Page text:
The unnamed student also claims that increased funding would be much more attractive to students wishing to engage in research, as they would feel confident that they are receiving support to pursue hands-on experience while they are still students at the U of M. Romeo Verga, an electrical engineering student at the U of M, feels that research opportunities not only provide experience to the students participating, but also influence the production of practical technologies that contribute to society by improving the quality of life. According to Verga, in training more students in an experiential manner, we are investing in a brighter future.
Reflecting on the U of M’s bachelor of science medicine (B.Sc Med) program, student Jordyn Lerner stated that it provides a good model for research funding and that its research program is revered across Canada for the opportunities it provides students. The B.Sc Med program is a two-year student commitment where medical students dedicate the summers of their first and second years to research experience. Essentially, all professors who are interested in working with students submit online project proposals. Curious students approach those professors, and the faculty guarantees funding. In comparison, many other schools and faculties recommend that students generate their own funding if they are unable to receive an award, making it extremely difficult to attain those opportunities and experiences in research.
Students such as Carl Magarro, studying art history in the school of art, have a much harder time gaining experience in their academic field. Magarro claims that research would be beneficial for art history students if offered, as it would provide hands-on experience in the field. At most, art history students can look forward to seminar courses offered by the school of art that allows for this type of learning, but it’s incredibly rare and has not been offered for several years. Furthermore, the students would have a more enriched learning experience and be able to network through the contacts they make.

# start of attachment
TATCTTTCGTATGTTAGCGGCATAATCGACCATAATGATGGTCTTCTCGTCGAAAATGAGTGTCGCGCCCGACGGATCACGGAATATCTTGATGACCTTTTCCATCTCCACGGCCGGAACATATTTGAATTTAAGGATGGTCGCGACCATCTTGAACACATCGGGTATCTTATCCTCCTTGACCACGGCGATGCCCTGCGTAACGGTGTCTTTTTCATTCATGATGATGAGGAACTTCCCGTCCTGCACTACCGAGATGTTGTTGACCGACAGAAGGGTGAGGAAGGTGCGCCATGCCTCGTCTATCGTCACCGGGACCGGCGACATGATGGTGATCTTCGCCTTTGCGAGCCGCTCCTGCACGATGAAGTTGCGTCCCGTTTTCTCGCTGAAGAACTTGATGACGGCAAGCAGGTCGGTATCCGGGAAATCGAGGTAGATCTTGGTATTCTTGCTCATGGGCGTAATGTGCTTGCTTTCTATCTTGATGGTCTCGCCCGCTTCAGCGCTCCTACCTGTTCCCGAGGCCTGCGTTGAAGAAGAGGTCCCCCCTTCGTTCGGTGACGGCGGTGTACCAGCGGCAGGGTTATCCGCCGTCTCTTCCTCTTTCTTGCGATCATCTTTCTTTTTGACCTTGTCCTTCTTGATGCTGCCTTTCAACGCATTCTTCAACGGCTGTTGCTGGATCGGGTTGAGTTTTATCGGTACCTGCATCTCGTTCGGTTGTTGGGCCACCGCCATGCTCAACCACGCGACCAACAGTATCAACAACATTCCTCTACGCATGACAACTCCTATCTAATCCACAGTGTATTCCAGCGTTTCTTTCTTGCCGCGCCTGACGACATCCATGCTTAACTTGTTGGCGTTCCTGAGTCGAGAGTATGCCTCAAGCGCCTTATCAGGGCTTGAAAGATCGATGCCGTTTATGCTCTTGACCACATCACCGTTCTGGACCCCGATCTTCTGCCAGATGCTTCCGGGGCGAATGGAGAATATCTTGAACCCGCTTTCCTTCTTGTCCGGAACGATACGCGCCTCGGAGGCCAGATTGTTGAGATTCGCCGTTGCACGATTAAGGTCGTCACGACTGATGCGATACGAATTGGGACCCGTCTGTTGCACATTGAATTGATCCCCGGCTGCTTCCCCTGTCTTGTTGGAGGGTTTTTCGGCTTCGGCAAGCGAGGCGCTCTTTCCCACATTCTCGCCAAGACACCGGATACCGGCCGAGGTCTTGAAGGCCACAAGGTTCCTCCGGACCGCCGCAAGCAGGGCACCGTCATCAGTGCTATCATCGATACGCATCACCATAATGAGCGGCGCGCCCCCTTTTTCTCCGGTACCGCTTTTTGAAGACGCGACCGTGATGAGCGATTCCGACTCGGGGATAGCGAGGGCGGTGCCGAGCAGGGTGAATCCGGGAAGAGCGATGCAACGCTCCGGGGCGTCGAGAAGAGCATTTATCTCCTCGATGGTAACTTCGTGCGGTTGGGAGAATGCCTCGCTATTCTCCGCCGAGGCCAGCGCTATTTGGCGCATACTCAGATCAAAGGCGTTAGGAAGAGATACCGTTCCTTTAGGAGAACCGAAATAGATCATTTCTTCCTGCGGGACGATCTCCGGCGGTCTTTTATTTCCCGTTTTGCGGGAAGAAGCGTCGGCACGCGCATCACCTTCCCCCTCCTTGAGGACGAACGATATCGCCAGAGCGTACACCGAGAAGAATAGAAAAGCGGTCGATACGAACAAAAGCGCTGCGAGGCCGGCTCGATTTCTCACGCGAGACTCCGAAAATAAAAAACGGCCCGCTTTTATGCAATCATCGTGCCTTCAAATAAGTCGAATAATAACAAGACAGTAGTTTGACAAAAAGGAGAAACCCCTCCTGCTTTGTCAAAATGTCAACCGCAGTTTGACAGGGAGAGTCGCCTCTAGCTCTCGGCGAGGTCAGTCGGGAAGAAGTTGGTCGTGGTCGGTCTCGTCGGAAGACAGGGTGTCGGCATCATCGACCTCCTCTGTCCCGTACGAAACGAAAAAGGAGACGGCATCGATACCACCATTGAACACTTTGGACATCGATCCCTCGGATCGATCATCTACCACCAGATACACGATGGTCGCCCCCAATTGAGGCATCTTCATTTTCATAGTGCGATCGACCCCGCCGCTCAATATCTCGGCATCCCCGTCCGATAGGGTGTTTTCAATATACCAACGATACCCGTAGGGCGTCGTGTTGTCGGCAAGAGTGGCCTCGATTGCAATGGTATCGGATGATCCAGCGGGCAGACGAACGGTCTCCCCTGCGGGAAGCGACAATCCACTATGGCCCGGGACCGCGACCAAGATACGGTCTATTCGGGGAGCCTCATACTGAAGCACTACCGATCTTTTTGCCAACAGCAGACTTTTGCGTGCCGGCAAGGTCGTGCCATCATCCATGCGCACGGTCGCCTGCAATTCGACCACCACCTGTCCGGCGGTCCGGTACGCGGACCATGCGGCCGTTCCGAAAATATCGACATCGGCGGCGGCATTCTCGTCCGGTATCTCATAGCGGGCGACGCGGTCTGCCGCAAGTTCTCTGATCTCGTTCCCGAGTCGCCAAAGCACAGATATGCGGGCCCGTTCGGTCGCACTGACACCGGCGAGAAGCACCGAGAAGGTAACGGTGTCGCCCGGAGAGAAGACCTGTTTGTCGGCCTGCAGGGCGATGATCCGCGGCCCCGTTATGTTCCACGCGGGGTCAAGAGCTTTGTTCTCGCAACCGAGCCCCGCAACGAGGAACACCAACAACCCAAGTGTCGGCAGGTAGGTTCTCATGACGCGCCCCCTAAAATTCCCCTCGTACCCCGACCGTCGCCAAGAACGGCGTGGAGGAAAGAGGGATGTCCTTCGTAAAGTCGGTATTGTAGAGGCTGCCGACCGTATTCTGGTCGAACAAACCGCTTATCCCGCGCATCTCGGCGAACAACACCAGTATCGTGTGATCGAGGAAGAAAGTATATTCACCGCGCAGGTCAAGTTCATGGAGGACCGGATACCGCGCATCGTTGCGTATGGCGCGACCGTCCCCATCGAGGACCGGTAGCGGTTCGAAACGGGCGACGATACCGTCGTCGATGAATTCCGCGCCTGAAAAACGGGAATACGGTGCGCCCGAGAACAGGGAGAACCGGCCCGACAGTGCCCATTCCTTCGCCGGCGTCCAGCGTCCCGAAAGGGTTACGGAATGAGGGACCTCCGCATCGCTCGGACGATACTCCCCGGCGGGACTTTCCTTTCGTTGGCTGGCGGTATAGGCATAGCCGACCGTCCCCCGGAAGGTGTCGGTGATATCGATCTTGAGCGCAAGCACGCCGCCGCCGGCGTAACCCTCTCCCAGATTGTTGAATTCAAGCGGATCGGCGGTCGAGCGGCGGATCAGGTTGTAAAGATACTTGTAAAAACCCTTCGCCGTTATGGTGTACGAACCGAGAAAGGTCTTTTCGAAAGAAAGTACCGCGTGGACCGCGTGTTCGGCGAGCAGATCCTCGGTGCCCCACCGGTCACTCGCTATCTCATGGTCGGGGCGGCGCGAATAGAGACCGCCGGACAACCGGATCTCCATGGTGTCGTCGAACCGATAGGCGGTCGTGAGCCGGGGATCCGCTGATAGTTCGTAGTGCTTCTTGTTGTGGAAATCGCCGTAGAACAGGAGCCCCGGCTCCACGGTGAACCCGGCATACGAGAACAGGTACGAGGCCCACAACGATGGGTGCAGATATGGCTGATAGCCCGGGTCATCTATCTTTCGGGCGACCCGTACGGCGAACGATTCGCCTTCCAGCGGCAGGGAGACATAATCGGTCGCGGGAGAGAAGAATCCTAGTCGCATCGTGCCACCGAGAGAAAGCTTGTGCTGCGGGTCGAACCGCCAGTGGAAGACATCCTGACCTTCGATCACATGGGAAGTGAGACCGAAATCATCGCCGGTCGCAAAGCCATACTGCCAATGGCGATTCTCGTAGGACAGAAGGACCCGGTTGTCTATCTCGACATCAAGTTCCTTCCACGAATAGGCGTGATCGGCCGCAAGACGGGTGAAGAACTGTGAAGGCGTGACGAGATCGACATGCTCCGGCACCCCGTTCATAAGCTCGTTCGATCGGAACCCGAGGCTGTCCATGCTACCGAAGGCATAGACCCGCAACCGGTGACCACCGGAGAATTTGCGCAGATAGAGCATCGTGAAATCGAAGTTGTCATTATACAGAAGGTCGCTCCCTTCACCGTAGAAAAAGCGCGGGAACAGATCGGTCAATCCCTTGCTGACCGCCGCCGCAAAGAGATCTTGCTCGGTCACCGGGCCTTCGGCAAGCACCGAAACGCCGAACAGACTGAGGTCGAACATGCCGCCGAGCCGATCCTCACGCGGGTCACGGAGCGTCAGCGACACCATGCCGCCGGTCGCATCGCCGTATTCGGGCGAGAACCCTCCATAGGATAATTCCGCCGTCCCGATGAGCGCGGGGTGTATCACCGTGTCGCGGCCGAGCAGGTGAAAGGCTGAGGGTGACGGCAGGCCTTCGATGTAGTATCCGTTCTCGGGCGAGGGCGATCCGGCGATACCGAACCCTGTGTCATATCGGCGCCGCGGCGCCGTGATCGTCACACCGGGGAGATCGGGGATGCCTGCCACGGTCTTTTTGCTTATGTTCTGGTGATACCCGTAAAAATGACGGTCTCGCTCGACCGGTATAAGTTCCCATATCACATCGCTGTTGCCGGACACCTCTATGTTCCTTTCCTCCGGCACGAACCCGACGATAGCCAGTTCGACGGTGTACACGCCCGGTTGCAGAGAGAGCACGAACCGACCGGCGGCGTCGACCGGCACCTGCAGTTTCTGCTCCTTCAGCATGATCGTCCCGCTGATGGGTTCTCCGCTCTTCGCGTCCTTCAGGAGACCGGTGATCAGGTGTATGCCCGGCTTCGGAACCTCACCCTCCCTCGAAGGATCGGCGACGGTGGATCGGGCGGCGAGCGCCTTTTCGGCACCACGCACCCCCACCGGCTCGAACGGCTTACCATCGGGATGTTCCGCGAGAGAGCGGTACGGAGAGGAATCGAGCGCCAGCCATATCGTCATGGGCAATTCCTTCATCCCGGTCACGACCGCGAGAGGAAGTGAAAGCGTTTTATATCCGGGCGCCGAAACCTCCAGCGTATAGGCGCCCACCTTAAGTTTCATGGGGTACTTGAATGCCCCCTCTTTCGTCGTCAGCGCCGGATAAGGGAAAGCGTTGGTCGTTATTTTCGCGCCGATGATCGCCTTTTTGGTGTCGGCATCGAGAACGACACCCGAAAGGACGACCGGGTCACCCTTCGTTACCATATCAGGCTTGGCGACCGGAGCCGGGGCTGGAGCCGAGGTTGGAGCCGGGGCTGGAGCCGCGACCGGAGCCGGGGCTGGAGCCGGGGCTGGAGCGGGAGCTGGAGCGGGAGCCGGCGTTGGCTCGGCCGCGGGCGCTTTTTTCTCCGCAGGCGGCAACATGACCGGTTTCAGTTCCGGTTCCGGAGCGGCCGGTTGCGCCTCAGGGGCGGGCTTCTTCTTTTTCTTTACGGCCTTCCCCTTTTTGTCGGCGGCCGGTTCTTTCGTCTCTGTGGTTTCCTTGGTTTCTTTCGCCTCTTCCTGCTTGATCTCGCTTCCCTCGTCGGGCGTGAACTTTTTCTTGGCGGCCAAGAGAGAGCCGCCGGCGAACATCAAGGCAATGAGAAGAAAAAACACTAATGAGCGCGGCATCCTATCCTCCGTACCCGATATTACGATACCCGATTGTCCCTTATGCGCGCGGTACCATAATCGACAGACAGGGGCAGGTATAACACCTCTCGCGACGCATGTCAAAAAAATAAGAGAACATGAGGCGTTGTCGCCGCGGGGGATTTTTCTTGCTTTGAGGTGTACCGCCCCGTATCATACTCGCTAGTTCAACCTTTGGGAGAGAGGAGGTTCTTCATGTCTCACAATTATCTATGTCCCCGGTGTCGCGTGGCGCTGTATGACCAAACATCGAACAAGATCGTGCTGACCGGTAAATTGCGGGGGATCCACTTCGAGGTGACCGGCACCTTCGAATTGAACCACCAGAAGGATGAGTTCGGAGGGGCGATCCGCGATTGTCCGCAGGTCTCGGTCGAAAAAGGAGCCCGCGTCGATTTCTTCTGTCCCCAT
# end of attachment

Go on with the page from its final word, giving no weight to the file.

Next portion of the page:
As more students are becoming interested in skilled degrees, the bar is set ever higher for competitive student experiences, and, the demand for increases in undergraduate student research funding is rising.
If you are interested in advocating for increased research funding in your faculty and department, if you are a student who is struggling with achieving the experience you need to find appropriate work after graduation, then discuss this issue with your faculty advisors. Students genuinely interested in securing more funding for experiential, undergraduate research opportunities need to speak up.